So, little Gary Bettman shook his big...executive powers...at Donald Fehr and expected the ex-baseball union man to quake in his boots? It'll be interesting to see what happens with the revamped Ilya Kovalchuk deal, now that the NHL has apparently thrown an ultimatum at the players' association. Bettman wants the players to tweak the CBA to close the front-loaded contract "oversight," in exchange for the NHL's approval of the Kovy contract. The NHL is looking for cap hits on multi-year deals that end when a player is 40, so the hit would be an average of the years up until that age. The league also wants a cap-calculation formula that places a greater cap hit on the years with higher salary. Punishment for the players refusing to re-open the CBA early will be swift and deadly. Not only will Bettman and Co. reject the Kovalchuk deal, they'll also cancel Roberto Luongo's contract and start investigating Marian Hossa's as possible cases of cap circumvention. The deadline for a decision remains 5:00 tomorrow afternoon.
The latest monkey wrench thrown into the gears, though, is the players' association decision to delay confirming Fehr as executive director until the 30 team reps review his conditions of employment. The conditions include a $3-million a year salary, a legal consulting job for Fehr's lawyer brother and absolute autonomy to make personnel decisions within the union. The rumour is that some guys, like Calgary's Robin Regehr, may have cold feet about Fehr and/or his conditions. The upshot of that is the players approach the Friday deadline on the Kovalchuk deal with no leadership. The deadline could conceivably be extended, if there's progress in the discussion (to be read as: if the players show signs of bending to Bettman's desire.) A delay could give the players enough time to get Fehr installed and take a position on the issue. Then again, if I were Fehr, I'd have to ask whether I really want to join a group that's leaking my employment demands to Larry Brooks at the New York Post. In addition, on the timeline of the hockey season, this is all dragging on a little too close to the start of camp.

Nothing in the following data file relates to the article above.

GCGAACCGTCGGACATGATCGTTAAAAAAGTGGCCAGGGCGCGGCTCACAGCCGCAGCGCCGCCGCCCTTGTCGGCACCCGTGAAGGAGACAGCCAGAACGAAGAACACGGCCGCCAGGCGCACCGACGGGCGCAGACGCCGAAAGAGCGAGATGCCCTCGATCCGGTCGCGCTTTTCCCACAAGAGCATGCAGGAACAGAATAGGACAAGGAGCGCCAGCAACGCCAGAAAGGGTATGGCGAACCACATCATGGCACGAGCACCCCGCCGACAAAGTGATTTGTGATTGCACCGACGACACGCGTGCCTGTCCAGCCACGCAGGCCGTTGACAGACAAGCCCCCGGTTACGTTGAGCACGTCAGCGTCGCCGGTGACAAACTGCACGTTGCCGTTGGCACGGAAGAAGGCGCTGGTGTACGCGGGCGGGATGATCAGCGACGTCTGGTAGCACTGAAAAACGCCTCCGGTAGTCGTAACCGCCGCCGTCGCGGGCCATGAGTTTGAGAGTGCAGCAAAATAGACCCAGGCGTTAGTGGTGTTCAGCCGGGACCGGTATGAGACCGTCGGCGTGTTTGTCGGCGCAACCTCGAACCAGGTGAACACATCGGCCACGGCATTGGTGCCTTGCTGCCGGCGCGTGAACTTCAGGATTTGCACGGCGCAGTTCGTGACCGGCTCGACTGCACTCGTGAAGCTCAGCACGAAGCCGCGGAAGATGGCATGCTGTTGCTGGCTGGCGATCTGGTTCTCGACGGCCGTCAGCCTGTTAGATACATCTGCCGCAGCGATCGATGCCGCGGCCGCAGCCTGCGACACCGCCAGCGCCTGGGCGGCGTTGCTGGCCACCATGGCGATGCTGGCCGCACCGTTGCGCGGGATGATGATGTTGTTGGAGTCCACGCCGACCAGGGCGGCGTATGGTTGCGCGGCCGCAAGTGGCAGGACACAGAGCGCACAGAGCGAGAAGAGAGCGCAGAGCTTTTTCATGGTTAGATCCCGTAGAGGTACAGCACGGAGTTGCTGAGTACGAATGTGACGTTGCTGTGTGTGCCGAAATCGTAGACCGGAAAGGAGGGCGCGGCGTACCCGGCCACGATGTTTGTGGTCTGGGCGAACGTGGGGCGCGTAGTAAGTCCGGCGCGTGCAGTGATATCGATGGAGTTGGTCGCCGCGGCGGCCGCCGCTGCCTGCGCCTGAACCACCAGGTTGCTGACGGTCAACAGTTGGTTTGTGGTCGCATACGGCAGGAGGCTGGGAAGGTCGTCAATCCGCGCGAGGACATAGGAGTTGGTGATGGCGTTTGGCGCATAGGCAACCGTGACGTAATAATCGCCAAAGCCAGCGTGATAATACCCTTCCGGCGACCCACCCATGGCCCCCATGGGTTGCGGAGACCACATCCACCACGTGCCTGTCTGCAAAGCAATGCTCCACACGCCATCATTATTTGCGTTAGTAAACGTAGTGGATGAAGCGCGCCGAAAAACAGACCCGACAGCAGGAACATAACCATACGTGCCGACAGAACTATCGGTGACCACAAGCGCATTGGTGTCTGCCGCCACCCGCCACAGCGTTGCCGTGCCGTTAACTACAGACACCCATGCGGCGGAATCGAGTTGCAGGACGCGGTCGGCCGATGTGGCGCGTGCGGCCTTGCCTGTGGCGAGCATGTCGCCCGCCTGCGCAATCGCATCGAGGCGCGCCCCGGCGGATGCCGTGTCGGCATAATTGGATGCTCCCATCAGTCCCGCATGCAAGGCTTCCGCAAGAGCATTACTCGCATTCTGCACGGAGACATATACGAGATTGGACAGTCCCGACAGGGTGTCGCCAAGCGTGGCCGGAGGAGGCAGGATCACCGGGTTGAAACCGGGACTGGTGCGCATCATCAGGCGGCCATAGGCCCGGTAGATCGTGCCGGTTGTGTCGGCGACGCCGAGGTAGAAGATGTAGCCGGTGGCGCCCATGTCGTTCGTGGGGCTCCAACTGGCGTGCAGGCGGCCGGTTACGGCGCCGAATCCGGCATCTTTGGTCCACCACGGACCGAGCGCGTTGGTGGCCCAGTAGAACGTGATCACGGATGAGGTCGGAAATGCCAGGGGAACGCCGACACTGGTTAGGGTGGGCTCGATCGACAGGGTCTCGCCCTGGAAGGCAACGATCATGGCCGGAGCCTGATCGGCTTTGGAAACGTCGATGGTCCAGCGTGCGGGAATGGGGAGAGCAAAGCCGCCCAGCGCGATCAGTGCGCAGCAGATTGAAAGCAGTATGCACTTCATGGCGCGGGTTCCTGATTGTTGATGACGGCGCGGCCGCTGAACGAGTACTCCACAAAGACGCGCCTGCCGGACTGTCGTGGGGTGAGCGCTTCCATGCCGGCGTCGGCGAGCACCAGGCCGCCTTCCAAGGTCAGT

So, here we are with little Gary flexing his muscle and testing the currently-leaderless NHLPA's resistance. This will go one of two ways. It will either mean the players association caves in order to keep Bettman from nixing some of its highest-profile contracts, and agrees to changes in the CBA to prevent those types of contracts from happening in the future. Or, the players, without a leader, will refuse to grant CBA concessions and open a huge can of worms, contractually speaking.